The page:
This fictional story revolves around the greed of the pharmaceutical industry and the desperation of patients in end stage cancer who will try anything, do anything for a possible cure. It also revolves around the scientists who, by virtue of their training, believe in sharing information but are sometimes stopped by corporate greed.
Dr. Gold has recently updated his website to include medical news worth knowing as well as information about all his books-it is well worth going in to browse around!
About the Book: (from the back of the book)
A Simple Cure engages the reader in the search for the cure of malignant melanoma. While an uncommon skin cancer, one American dies of melanoma almost every hour (every 61 minutes). The incidence rate has tripled in the last twenty years. When nature, in her ultimate act of irony, strikes Richard Powell, a cancer specialist, with malignant melanoma, a highly aggressive form of cancer, his wife, Terri devotes her life to curing the disease that ultimately kills her husband. While research laboratories are characterized as noble in search of cures, and proprietary drug companies are caricatured as ruthless and materialistic, too often, the distinctions aren’t so clear. The murder of a drug courier to obtain an experimental and promising treatment for malignant melanoma, unleashes a chain of devastating consequences.
This book can be purchased at Amazon and Barnes & Noble
About the Author: (from Amazon)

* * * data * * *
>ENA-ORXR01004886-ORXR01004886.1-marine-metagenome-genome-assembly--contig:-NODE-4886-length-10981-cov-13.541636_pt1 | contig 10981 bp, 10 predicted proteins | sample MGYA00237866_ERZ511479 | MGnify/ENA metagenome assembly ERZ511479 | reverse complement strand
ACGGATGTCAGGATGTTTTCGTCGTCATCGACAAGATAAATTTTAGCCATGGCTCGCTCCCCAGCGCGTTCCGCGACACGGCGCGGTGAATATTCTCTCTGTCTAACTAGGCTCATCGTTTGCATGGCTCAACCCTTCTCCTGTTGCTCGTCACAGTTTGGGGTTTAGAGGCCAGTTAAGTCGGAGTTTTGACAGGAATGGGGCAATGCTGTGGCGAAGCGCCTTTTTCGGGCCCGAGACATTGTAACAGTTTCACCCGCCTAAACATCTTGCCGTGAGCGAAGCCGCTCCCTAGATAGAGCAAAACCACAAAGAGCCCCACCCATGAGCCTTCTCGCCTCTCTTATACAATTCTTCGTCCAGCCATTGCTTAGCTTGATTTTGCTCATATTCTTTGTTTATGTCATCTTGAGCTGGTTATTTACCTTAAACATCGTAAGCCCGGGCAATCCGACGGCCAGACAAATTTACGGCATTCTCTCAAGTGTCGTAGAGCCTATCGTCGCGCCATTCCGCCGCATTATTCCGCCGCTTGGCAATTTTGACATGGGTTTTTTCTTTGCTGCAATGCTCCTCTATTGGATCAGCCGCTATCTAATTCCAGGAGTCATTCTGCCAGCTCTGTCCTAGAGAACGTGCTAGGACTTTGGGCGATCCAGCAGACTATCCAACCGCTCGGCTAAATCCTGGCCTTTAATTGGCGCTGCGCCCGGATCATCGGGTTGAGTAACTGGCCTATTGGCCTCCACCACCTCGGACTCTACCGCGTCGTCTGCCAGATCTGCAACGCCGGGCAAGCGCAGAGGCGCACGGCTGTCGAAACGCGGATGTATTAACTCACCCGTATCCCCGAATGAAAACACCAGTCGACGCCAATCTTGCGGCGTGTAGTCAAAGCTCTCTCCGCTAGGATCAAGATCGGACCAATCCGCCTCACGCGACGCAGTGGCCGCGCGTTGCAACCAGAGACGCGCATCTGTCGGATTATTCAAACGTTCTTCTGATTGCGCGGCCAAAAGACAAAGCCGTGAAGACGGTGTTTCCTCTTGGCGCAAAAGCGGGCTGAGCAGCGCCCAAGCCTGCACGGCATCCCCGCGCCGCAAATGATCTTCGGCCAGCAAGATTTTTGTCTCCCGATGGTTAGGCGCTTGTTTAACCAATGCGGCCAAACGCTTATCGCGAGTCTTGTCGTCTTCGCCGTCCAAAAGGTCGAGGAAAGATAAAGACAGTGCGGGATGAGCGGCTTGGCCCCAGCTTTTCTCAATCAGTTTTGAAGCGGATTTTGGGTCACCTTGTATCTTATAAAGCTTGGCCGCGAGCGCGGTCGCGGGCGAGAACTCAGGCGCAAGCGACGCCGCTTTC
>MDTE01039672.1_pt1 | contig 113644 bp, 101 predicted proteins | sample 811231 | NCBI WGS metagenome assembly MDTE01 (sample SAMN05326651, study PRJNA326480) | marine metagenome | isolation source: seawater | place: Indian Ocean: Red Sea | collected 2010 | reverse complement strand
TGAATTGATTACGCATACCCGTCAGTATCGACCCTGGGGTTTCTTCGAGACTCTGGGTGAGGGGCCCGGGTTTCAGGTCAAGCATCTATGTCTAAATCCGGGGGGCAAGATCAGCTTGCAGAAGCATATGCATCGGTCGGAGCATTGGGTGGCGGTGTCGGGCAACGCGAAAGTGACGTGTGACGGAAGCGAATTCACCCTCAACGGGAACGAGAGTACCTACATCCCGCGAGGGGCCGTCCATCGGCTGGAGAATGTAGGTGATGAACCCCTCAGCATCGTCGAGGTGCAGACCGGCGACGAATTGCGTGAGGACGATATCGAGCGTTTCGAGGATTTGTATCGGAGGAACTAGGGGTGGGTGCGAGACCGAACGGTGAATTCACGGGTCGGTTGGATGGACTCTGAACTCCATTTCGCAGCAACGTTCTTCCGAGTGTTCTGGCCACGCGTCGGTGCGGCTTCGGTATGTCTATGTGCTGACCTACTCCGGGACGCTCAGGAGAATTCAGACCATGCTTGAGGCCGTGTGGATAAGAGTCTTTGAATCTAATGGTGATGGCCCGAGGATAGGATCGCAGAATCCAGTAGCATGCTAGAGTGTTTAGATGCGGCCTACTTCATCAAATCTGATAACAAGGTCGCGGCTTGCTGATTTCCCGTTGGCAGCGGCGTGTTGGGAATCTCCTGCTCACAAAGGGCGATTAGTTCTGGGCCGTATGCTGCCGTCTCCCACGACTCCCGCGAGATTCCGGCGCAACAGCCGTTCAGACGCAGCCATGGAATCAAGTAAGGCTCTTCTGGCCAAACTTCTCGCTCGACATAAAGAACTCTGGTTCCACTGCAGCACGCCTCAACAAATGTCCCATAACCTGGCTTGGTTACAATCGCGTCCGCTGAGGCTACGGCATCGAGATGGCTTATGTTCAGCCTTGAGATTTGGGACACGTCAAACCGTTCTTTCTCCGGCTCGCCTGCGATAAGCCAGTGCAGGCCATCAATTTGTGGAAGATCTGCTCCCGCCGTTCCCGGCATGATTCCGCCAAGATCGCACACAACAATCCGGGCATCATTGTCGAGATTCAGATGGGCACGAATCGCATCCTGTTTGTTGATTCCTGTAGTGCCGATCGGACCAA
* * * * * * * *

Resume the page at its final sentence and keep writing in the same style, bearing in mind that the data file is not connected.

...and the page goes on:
I was born in the Bensonhurst section of Brooklyn, moved to Queens, and then, as New Yorkers say, my family ascended to the Island. After graduating from Valley Stream Central High School, I went to Adelphi, a college then, a university now, and then to medical school in Chicago. The war in Vietnam interrupted my postgraduate medical training with a year in Colorado Springs and another as a Battalion Surgeon in Vietnam. I spent seven months in the Central Highlands with the 4th Infantry and five months in an evacuation hospital in Long Binh outside Saigon where I ran the emergency room. I returned intact in 1968 to complete my training in internal medicine and diseases of the kidney, nephrology. I worked for twenty-three years in Berkeley, California in a hospital-based practice and served as Chief of Internal Medicine and Family Practice. For many years, I was an active member of the quality assurance committee. We retired in October 1995 before fate could intervene. We sailed under the Golden Gate Bridge for a life at sea in Mexico, Central America, and the Caribbean. Four years later, exhausted from repairing everything on board, (often many times) we sold the sailboat and within a year took the lazy man’s out; we bought a Nordic Tug trawler. We motored around Florida, the Bahamas, and the entire East Coast and Canada. I’ve written nine novels, five in the Brier Hospital Series, and one non-fiction book, I Love My Doctor, But…, a lighthearted look at the patient/doctor relationship. I write primarily to entertain, but I can’t help but pass on to readers observations and beliefs culled from years of practice, and yes, my biases, too. I strive for realism in portraying the medical scene which is gripping enough without melodrama or gimmicks. With even a minor degree of success in writing novels, comes responsibility to readers. I attempt to produce honest material that reflects my beliefs. Exposing these beliefs to the public through my writing requires courage, stupidity, or both. My fans have been generous, and although nobody enjoys criticism, I’ve learned much from that, too. The novel that expresses most clearly my candor, and my bias, is For the Love of God. The novel reflects my attitudes toward those who are willing to sacrifice the lives of their children for their personal religious beliefs. We live in beautiful Grass Valley with 15 year old Mike, a terrier mix and Bennie, an 8 year old Yorkie who just looks like he’s on steroids.
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